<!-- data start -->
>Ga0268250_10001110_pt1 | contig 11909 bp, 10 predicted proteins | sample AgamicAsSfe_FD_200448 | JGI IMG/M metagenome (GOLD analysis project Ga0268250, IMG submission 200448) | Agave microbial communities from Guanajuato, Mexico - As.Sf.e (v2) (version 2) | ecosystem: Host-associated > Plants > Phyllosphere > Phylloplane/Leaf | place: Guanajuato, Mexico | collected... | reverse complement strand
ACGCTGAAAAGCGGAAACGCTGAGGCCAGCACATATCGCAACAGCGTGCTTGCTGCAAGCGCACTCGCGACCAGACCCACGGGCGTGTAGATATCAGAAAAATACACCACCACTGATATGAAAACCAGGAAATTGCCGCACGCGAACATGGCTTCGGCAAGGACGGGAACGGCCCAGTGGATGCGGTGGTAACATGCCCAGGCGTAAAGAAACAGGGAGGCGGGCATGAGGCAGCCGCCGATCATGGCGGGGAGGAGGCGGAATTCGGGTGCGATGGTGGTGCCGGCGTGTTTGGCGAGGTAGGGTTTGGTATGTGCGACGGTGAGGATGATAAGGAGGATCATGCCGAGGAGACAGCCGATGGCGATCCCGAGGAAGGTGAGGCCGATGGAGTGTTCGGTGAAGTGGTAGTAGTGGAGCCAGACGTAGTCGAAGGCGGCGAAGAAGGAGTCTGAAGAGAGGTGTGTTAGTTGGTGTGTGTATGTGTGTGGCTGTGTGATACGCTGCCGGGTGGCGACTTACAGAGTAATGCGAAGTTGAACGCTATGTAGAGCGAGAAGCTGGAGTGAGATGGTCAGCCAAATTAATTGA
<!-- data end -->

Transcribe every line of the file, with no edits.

>Ga0268250_10001110_pt1 | contig 11909 bp, 10 predicted proteins | sample AgamicAsSfe_FD_200448 | JGI IMG/M metagenome (GOLD analysis project Ga0268250, IMG submission 200448) | Agave microbial communities from Guanajuato, Mexico - As.Sf.e (v2) (version 2) | ecosystem: Host-associated > Plants > Phyllosphere > Phylloplane/Leaf | place: Guanajuato, Mexico | collected... | reverse complement strand
ACGCTGAAAAGCGGAAACGCTGAGGCCAGCACATATCGCAACAGCGTGCTTGCTGCAAGCGCACTCGCGACCAGACCCACGGGCGTGTAGATATCAGAAAAATACACCACCACTGATATGAAAACCAGGAAATTGCCGCACGCGAACATGGCTTCGGCAAGGACGGGAACGGCCCAGTGGATGCGGTGGTAACATGCCCAGGCGTAAAGAAACAGGGAGGCGGGCATGAGGCAGCCGCCGATCATGGCGGGGAGGAGGCGGAATTCGGGTGCGATGGTGGTGCCGGCGTGTTTGGCGAGGTAGGGTTTGGTATGTGCGACGGTGAGGATGATAAGGAGGATCATGCCGAGGAGACAGCCGATGGCGATCCCGAGGAAGGTGAGGCCGATGGAGTGTTCGGTGAAGTGGTAGTAGTGGAGCCAGACGTAGTCGAAGGCGGCGAAGAAGGAGTCTGAAGAGAGGTGTGTTAGTTGGTGTGTGTATGTGTGTGGCTGTGTGATACGCTGCCGGGTGGCGACTTACAGAGTAATGCGAAGTTGAACGCTATGTAGAGCGAGAAGCTGGAGTGAGATGGTCAGCCAAATTAATTGA